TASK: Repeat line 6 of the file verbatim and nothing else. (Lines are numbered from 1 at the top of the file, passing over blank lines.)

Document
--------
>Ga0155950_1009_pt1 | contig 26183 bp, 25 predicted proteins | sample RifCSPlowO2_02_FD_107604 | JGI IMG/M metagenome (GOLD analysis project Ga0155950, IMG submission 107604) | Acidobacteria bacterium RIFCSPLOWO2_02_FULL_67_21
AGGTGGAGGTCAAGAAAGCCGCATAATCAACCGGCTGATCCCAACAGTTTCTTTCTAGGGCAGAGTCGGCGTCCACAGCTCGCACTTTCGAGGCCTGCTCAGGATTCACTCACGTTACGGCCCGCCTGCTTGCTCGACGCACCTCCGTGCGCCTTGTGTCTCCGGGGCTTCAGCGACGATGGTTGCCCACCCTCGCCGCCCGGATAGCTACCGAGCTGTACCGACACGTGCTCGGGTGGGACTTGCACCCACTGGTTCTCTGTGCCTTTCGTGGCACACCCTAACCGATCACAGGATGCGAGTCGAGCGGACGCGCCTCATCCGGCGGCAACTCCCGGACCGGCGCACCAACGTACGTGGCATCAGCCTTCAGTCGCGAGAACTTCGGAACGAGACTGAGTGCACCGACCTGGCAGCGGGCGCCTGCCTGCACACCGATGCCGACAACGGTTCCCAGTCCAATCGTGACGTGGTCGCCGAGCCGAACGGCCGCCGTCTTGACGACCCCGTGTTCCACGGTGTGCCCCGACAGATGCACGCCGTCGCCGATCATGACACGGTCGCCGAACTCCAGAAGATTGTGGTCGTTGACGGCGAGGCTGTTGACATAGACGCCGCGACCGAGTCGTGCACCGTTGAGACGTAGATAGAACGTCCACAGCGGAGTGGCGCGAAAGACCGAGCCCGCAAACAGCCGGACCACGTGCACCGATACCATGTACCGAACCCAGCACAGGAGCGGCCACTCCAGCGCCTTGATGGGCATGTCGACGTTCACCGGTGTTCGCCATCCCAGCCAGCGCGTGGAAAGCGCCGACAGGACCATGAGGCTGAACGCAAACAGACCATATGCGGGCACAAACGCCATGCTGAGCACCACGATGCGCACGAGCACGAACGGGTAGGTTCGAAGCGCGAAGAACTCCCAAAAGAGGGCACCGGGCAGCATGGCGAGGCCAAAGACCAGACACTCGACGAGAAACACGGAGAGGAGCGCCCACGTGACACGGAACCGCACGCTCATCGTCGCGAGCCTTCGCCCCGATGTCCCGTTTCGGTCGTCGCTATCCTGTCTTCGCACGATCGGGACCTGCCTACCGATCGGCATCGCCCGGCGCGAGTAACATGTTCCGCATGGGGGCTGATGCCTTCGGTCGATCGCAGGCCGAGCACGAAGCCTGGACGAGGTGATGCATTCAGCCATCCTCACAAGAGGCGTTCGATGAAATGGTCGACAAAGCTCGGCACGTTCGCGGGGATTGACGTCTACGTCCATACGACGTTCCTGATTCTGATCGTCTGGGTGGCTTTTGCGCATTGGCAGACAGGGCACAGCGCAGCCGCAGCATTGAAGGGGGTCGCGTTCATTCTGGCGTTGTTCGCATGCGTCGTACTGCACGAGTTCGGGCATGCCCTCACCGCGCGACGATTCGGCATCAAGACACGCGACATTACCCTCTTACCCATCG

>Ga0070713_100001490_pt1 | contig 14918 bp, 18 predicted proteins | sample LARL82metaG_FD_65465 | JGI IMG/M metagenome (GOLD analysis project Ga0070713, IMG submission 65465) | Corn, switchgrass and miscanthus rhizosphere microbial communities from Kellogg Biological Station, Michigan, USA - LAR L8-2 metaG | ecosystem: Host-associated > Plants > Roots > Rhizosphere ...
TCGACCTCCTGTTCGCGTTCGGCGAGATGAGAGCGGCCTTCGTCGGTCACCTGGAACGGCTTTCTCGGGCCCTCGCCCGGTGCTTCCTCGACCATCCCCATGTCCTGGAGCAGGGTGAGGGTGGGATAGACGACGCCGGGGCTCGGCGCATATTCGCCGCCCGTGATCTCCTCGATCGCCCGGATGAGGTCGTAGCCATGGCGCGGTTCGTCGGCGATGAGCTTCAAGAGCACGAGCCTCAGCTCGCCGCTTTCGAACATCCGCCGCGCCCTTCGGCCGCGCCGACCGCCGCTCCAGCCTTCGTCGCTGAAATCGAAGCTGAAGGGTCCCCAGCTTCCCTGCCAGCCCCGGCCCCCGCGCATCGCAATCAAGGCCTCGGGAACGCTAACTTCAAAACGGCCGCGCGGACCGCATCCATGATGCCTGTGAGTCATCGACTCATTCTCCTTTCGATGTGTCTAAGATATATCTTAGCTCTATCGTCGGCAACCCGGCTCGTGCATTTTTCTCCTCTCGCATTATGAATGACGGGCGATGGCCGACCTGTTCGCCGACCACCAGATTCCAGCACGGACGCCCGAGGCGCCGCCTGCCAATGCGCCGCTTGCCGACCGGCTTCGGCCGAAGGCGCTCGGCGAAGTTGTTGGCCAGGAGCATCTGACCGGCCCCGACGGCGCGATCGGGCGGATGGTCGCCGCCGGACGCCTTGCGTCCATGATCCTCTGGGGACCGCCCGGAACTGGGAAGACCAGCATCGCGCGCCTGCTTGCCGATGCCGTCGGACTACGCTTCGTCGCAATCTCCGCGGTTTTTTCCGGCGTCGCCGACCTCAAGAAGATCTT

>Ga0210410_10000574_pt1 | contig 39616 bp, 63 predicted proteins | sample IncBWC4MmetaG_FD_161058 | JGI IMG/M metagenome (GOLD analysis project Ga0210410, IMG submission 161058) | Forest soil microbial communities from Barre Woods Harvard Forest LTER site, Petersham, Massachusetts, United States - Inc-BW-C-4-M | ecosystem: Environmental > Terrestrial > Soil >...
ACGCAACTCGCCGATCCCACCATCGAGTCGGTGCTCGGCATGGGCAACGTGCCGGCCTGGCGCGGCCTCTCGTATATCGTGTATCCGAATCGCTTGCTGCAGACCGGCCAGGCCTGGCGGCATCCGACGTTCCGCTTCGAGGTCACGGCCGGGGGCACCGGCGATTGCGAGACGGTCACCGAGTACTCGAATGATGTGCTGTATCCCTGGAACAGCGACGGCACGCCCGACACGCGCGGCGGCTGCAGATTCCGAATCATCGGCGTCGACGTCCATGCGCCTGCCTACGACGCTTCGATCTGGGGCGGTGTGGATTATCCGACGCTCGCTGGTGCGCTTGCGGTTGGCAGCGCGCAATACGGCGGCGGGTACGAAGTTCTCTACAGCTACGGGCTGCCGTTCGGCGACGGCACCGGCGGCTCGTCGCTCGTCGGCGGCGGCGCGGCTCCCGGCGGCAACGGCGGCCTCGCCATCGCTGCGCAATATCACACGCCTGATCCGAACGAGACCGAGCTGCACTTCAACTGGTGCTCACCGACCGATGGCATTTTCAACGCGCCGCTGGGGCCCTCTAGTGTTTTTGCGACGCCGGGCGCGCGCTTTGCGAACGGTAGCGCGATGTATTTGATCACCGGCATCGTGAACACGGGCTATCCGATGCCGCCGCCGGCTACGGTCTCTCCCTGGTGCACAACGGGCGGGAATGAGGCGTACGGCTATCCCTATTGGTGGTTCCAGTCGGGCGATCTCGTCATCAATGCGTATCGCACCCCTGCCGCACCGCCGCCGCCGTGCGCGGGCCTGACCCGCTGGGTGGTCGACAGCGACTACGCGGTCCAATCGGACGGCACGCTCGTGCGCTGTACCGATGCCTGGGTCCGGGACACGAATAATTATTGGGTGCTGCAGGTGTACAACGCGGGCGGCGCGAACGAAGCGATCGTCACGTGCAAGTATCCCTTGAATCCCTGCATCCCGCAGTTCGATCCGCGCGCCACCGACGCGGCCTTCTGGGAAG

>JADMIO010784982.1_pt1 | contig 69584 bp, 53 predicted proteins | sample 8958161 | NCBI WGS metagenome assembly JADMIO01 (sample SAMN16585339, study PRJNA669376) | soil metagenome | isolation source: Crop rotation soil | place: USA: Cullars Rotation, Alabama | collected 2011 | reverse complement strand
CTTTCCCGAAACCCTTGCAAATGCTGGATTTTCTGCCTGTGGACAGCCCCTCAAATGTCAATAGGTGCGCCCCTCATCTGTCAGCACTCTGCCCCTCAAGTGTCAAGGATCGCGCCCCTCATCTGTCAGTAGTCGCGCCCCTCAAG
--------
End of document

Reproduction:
ACGCAACTCGCCGATCCCACCATCGAGTCGGTGCTCGGCATGGGCAACGTGCCGGCCTGGCGCGGCCTCTCGTATATCGTGTATCCGAATCGCTTGCTGCAGACCGGCCAGGCCTGGCGGCATCCGACGTTCCGCTTCGAGGTCACGGCCGGGGGCACCGGCGATTGCGAGACGGTCACCGAGTACTCGAATGATGTGCTGTATCCCTGGAACAGCGACGGCACGCCCGACACGCGCGGCGGCTGCAGATTCCGAATCATCGGCGTCGACGTCCATGCGCCTGCCTACGACGCTTCGATCTGGGGCGGTGTGGATTATCCGACGCTCGCTGGTGCGCTTGCGGTTGGCAGCGCGCAATACGGCGGCGGGTACGAAGTTCTCTACAGCTACGGGCTGCCGTTCGGCGACGGCACCGGCGGCTCGTCGCTCGTCGGCGGCGGCGCGGCTCCCGGCGGCAACGGCGGCCTCGCCATCGCTGCGCAATATCACACGCCTGATCCGAACGAGACCGAGCTGCACTTCAACTGGTGCTCACCGACCGATGGCATTTTCAACGCGCCGCTGGGGCCCTCTAGTGTTTTTGCGACGCCGGGCGCGCGCTTTGCGAACGGTAGCGCGATGTATTTGATCACCGGCATCGTGAACACGGGCTATCCGATGCCGCCGCCGGCTACGGTCTCTCCCTGGTGCACAACGGGCGGGAATGAGGCGTACGGCTATCCCTATTGGTGGTTCCAGTCGGGCGATCTCGTCATCAATGCGTATCGCACCCCTGCCGCACCGCCGCCGCCGTGCGCGGGCCTGACCCGCTGGGTGGTCGACAGCGACTACGCGGTCCAATCGGACGGCACGCTCGTGCGCTGTACCGATGCCTGGGTCCGGGACACGAATAATTATTGGGTGCTGCAGGTGTACAACGCGGGCGGCGCGAACGAAGCGATCGTCACGTGCAAGTATCCCTTGAATCCCTGCATCCCGCAGTTCGATCCGCGCGCCACCGACGCGGCCTTCTGGGAAG